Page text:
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The Reserve Bank is set to raise its benchmark interest rate to its highest level in six years as it rejoins the battle with surging inflation.
The central bank is expected to lift the official cash rate (OCR) by 50 basis points (half a percentage point) to 2 percent tomorrow in the latest monetary policy statement, with a warning that further rises are coming.
The increase closely follows a similar sized rise in April, when the RBNZ said it was taking a "stitch in time" approach to tackling inflation at a 30-year high of 6.9 percent.
ASB Bank economist Mike Jones said the RBNZ could afford to give "no quarter" to inflation and the need to get it under control as soon as possible.
"The path of 'least regret' for the Bank is still to get the OCR to a neutral setting - about 2 percent - quick smart, then adopt a more cautious stance from there," Jones said.
The "neutral setting" is regarded as the level at which the OCR is neither over stimulating the economy nor suppressing growth, although the cash rate is expected to hit at least 3 percent in the short term as the RBNZ tackles the current spike.
The RBNZ has two overriding mandates from the government: to keep inflation settled around 2 percent and ensure maximum sustainable employment.
It has clearly failed with the first at the moment, and overachieved with the second, given unemployment is at a record low 3.2 percent.
Wage price spiral fears
One of the bank's major fears is that the tight labour market will stoke wage pressures, which in turn will fuel prices.
Domestic inflation such as wages, food, rents, and over-exuberant consumer spending are more directly controlled by rises in the OCR, while imported inflation such as fuel, fertiliser, and the higher prices caused by supply chain disruptions and the Ukraine war are out of the RBNZ's control.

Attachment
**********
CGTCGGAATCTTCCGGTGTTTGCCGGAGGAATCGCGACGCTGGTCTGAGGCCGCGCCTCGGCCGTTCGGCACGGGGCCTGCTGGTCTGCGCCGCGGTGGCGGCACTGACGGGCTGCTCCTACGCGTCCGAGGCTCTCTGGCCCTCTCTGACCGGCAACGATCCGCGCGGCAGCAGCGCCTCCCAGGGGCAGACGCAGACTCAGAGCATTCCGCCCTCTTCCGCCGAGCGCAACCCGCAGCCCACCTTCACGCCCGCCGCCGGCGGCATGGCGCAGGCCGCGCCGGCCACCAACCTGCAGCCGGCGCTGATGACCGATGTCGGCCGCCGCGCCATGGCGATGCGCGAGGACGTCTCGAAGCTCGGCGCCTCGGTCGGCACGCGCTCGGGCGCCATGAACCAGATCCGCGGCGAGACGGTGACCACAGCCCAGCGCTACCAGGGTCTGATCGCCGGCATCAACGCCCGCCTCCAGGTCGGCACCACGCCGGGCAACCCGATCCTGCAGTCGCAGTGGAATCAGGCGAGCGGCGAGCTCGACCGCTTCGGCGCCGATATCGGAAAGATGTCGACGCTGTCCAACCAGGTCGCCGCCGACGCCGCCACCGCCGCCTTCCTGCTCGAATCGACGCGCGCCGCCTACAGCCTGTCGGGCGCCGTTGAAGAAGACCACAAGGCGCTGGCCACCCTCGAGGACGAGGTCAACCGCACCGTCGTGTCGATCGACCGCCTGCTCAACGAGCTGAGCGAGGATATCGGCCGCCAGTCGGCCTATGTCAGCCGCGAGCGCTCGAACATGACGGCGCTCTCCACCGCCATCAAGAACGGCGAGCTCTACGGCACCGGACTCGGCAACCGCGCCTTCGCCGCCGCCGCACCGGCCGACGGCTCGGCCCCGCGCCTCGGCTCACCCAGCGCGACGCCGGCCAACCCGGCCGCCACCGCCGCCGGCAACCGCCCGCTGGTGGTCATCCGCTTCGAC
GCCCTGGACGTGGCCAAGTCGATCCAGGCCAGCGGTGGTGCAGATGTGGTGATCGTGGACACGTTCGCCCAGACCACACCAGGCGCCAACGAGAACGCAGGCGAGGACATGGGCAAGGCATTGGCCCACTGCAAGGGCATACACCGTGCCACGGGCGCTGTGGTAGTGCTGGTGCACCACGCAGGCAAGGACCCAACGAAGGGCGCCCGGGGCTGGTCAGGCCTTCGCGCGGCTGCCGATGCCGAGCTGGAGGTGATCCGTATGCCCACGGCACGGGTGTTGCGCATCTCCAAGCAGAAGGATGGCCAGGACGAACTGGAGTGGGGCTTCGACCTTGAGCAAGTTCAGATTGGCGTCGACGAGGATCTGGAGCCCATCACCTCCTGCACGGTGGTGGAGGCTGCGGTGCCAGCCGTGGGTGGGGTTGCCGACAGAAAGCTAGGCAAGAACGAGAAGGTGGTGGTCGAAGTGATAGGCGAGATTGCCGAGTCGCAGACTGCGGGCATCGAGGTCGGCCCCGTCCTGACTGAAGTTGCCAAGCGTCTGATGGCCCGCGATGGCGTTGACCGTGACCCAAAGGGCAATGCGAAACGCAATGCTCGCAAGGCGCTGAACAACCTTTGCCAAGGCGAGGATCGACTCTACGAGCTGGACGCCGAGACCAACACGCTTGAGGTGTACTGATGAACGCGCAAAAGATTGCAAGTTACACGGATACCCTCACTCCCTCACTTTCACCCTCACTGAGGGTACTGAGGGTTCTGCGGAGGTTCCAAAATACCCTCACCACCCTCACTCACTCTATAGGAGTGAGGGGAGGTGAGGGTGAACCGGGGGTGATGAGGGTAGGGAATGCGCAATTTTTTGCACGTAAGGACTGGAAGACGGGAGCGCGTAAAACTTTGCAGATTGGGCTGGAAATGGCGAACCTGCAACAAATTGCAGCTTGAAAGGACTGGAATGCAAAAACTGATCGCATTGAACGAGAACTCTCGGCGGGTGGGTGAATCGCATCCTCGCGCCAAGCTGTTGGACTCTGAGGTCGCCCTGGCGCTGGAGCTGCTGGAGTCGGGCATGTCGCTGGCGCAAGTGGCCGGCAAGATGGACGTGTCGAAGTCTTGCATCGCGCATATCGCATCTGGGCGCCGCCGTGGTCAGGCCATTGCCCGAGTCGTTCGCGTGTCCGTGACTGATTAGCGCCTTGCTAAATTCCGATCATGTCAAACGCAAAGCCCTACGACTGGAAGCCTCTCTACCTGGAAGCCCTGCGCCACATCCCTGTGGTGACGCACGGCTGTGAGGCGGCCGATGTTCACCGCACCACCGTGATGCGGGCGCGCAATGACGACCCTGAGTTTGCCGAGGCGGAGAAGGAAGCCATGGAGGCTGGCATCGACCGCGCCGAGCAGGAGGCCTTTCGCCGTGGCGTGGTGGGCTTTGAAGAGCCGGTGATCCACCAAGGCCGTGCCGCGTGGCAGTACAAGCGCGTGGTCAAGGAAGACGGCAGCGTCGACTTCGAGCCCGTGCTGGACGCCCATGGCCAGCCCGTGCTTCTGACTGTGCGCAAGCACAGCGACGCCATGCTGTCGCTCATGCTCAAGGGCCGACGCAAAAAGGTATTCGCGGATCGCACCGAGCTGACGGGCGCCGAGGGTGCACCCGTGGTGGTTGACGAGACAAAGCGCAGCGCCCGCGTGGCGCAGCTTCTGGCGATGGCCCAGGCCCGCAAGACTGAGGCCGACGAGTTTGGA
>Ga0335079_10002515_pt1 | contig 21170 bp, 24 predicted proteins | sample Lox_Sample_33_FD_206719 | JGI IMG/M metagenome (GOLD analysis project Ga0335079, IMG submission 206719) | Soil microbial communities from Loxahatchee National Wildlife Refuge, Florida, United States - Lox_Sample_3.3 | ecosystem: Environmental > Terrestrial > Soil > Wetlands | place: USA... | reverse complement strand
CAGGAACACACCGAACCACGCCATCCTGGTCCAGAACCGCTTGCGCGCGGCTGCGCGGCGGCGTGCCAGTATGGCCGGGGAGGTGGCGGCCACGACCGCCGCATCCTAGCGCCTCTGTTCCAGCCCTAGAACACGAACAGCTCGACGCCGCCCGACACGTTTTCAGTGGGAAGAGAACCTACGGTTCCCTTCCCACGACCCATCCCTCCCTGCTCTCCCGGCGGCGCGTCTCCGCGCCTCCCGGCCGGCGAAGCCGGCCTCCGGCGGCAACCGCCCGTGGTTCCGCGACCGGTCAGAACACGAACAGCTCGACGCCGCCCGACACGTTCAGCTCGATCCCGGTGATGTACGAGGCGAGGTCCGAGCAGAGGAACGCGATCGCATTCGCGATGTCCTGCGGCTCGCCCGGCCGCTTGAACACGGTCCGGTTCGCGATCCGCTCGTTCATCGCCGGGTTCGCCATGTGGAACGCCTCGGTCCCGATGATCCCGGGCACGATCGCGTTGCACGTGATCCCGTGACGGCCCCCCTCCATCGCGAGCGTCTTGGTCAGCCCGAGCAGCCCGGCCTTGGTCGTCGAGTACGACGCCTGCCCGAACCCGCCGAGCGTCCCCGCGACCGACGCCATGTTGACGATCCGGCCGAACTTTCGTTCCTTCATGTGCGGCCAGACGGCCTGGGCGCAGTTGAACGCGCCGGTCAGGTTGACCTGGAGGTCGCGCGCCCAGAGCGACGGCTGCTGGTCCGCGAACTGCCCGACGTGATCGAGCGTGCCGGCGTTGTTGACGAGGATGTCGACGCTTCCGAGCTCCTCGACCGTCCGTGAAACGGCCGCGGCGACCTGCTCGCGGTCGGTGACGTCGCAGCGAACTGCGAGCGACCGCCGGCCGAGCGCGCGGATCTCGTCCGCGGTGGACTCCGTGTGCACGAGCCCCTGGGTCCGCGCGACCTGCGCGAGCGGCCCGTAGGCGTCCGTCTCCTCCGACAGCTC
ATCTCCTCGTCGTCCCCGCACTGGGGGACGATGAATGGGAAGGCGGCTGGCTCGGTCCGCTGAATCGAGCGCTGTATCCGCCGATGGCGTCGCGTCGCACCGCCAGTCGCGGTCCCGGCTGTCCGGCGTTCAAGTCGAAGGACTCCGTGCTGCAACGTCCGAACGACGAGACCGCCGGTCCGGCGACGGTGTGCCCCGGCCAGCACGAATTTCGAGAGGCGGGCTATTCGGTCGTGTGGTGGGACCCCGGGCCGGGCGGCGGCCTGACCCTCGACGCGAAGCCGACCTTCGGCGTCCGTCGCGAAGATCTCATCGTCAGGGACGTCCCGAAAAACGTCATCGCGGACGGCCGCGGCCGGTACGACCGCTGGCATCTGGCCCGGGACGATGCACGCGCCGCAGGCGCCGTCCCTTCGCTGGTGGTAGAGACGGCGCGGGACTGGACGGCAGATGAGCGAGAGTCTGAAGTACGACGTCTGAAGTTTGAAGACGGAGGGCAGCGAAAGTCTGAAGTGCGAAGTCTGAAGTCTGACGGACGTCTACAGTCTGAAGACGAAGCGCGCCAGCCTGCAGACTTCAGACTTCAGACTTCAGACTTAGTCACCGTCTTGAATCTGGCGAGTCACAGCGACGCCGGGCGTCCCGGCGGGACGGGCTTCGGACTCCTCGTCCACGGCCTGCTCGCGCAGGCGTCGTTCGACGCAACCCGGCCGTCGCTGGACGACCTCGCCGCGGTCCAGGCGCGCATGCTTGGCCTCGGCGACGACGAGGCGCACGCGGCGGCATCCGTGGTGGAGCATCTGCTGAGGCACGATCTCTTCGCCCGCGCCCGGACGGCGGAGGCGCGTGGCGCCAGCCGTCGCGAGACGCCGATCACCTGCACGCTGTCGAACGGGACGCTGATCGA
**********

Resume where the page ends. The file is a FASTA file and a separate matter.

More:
In April the monetary policy committee, which sets the OCR, said it would "remain focused on ensuring that current high consumer price inflation does not become embedded into longer-term inflation expectations."
That means a series of rate rises for the rest of the year, although the RBNZ is expected to be more mindful of the size of future rate rises.
Kiwibank chief economist Jarrod Kerr said the RBNZ would need to have an aggressive tone to its statement to manage inflation expectations, while trying to engineer a soft economic landing by not going too far with rate rises.
"It's easy to say that the risk of a recession rises with every rate hike. Recession risk is why we expect the RBNZ to pause at 3 percent, and not follow through with its forecast tightening in entirety."
Nonetheless, retail interest rates are set to rise as a result of any OCR rise, biting into households budgets and slowing consumer spending.
The head of mortgage broker Squirrel, John Bolton, said shorter-term mortgage and other rates would rise on an RBNZ increase.
"I think they have got a bit of room to go up but I certainly feel that we are not far off peak at the moment with some of those longer-term fixed rates. But notwithstanding people are coming off very low rates so they are going to experience a significant increase in repayments."